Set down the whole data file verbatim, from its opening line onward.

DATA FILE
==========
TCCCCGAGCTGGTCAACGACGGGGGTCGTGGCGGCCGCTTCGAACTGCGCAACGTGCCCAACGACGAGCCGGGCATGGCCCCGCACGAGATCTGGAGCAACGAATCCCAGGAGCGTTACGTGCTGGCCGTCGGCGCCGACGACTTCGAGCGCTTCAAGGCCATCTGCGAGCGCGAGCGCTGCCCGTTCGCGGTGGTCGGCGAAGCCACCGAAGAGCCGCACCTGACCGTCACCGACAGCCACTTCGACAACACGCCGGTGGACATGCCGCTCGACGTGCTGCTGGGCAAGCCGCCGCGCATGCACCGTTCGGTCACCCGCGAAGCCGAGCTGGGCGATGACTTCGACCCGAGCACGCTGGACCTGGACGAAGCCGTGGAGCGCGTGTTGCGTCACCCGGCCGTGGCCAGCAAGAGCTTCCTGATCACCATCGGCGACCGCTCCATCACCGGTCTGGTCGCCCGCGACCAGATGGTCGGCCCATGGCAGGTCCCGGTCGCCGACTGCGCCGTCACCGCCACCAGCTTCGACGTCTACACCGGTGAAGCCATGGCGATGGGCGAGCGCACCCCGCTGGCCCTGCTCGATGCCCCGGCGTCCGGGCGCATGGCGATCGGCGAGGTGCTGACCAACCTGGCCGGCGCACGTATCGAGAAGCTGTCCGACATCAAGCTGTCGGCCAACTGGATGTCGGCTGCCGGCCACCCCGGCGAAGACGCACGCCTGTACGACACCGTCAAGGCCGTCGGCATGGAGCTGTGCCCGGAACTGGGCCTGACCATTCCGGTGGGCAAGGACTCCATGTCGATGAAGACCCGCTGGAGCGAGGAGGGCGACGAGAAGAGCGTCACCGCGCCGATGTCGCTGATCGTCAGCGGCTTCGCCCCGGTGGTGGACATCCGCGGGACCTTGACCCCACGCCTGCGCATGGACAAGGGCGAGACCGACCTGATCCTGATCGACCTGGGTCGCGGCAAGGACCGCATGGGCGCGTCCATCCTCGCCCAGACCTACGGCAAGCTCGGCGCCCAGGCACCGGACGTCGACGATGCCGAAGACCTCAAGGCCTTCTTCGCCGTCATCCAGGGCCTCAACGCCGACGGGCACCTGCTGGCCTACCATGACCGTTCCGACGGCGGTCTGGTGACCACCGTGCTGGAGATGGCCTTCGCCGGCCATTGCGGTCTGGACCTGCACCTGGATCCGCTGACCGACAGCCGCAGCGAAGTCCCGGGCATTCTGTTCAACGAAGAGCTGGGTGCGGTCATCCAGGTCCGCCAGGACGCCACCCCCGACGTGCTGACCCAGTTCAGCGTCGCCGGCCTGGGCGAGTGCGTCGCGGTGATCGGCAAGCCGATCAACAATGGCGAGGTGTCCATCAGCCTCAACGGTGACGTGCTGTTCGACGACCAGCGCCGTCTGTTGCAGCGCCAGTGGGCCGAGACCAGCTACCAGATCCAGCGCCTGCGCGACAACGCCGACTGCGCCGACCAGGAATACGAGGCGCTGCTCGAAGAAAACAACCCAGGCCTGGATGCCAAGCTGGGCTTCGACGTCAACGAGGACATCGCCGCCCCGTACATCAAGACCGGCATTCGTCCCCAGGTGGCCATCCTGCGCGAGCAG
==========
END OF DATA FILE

TCCCCGAGCTGGTCAACGACGGGGGTCGTGGCGGCCGCTTCGAACTGCGCAACGTGCCCAACGACGAGCCGGGCATGGCCCCGCACGAGATCTGGAGCAACGAATCCCAGGAGCGTTACGTGCTGGCCGTCGGCGCCGACGACTTCGAGCGCTTCAAGGCCATCTGCGAGCGCGAGCGCTGCCCGTTCGCGGTGGTCGGCGAAGCCACCGAAGAGCCGCACCTGACCGTCACCGACAGCCACTTCGACAACACGCCGGTGGACATGCCGCTCGACGTGCTGCTGGGCAAGCCGCCGCGCATGCACCGTTCGGTCACCCGCGAAGCCGAGCTGGGCGATGACTTCGACCCGAGCACGCTGGACCTGGACGAAGCCGTGGAGCGCGTGTTGCGTCACCCGGCCGTGGCCAGCAAGAGCTTCCTGATCACCATCGGCGACCGCTCCATCACCGGTCTGGTCGCCCGCGACCAGATGGTCGGCCCATGGCAGGTCCCGGTCGCCGACTGCGCCGTCACCGCCACCAGCTTCGACGTCTACACCGGTGAAGCCATGGCGATGGGCGAGCGCACCCCGCTGGCCCTGCTCGATGCCCCGGCGTCCGGGCGCATGGCGATCGGCGAGGTGCTGACCAACCTGGCCGGCGCACGTATCGAGAAGCTGTCCGACATCAAGCTGTCGGCCAACTGGATGTCGGCTGCCGGCCACCCCGGCGAAGACGCACGCCTGTACGACACCGTCAAGGCCGTCGGCATGGAGCTGTGCCCGGAACTGGGCCTGACCATTCCGGTGGGCAAGGACTCCATGTCGATGAAGACCCGCTGGAGCGAGGAGGGCGACGAGAAGAGCGTCACCGCGCCGATGTCGCTGATCGTCAGCGGCTTCGCCCCGGTGGTGGACATCCGCGGGACCTTGACCCCACGCCTGCGCATGGACAAGGGCGAGACCGACCTGATCCTGATCGACCTGGGTCGCGGCAAGGACCGCATGGGCGCGTCCATCCTCGCCCAGACCTACGGCAAGCTCGGCGCCCAGGCACCGGACGTCGACGATGCCGAAGACCTCAAGGCCTTCTTCGCCGTCATCCAGGGCCTCAACGCCGACGGGCACCTGCTGGCCTACCATGACCGTTCCGACGGCGGTCTGGTGACCACCGTGCTGGAGATGGCCTTCGCCGGCCATTGCGGTCTGGACCTGCACCTGGATCCGCTGACCGACAGCCGCAGCGAAGTCCCGGGCATTCTGTTCAACGAAGAGCTGGGTGCGGTCATCCAGGTCCGCCAGGACGCCACCCCCGACGTGCTGACCCAGTTCAGCGTCGCCGGCCTGGGCGAGTGCGTCGCGGTGATCGGCAAGCCGATCAACAATGGCGAGGTGTCCATCAGCCTCAACGGTGACGTGCTGTTCGACGACCAGCGCCGTCTGTTGCAGCGCCAGTGGGCCGAGACCAGCTACCAGATCCAGCGCCTGCGCGACAACGCCGACTGCGCCGACCAGGAATACGAGGCGCTGCTCGAAGAAAACAACCCAGGCCTGGATGCCAAGCTGGGCTTCGACGTCAACGAGGACATCGCCGCCCCGTACATCAAGACCGGCATTCGTCCCCAGGTGGCCATCCTGCGCGAGCAG